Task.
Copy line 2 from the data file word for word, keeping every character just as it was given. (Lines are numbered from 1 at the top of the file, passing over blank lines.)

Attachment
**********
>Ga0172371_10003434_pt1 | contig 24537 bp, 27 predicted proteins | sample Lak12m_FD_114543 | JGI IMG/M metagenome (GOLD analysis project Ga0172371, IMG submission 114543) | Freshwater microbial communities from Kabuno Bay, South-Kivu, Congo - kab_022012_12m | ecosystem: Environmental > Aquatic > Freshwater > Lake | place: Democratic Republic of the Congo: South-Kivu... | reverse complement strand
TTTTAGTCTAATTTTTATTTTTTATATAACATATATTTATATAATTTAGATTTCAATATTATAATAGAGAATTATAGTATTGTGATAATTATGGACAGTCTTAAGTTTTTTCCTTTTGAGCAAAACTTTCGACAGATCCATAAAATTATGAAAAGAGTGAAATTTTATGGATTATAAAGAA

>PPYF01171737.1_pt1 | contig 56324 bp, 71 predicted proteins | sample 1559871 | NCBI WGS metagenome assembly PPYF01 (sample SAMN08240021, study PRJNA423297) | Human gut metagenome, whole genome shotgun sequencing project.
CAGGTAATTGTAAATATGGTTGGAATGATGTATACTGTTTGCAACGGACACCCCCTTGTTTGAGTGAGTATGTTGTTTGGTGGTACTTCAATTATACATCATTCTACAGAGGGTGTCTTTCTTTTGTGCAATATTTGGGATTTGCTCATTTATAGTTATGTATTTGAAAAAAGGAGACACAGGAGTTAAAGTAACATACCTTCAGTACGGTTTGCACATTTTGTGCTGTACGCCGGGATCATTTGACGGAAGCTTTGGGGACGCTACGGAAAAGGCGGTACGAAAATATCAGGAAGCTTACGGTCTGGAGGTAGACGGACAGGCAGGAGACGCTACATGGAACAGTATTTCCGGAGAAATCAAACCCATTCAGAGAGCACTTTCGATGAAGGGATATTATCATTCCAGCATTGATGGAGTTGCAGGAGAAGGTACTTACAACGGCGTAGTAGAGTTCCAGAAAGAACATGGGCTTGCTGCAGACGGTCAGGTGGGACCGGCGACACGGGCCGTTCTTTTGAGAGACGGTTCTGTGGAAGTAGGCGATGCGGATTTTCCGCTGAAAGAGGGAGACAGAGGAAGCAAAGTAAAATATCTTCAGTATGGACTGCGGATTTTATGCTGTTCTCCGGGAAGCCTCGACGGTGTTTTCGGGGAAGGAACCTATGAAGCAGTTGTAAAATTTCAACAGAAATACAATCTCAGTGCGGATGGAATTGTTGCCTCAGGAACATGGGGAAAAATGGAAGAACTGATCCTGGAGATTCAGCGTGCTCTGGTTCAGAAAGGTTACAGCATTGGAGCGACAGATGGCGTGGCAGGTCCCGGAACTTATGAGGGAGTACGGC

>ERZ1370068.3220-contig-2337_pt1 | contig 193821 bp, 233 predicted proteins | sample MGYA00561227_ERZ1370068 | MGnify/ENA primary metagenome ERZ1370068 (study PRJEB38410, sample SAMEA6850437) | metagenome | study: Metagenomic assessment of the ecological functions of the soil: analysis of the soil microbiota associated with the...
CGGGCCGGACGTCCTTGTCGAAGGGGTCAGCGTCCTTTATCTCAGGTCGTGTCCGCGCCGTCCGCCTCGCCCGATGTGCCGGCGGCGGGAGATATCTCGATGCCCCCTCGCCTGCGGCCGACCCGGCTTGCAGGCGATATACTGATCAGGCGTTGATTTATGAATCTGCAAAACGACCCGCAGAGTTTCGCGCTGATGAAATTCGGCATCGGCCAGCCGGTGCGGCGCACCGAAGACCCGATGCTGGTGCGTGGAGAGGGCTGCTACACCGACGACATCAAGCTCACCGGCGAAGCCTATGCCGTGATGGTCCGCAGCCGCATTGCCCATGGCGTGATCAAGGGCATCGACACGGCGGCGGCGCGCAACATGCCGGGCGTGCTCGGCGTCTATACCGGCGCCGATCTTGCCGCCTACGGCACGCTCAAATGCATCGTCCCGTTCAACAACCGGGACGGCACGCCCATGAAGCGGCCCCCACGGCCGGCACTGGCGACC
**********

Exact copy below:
TTTTAGTCTAATTTTTATTTTTTATATAACATATATTTATATAATTTAGATTTCAATATTATAATAGAGAATTATAGTATTGTGATAATTATGGACAGTCTTAAGTTTTTTCCTTTTGAGCAAAACTTTCGACAGATCCATAAAATTATGAAAAGAGTGAAATTTTATGGATTATAAAGAA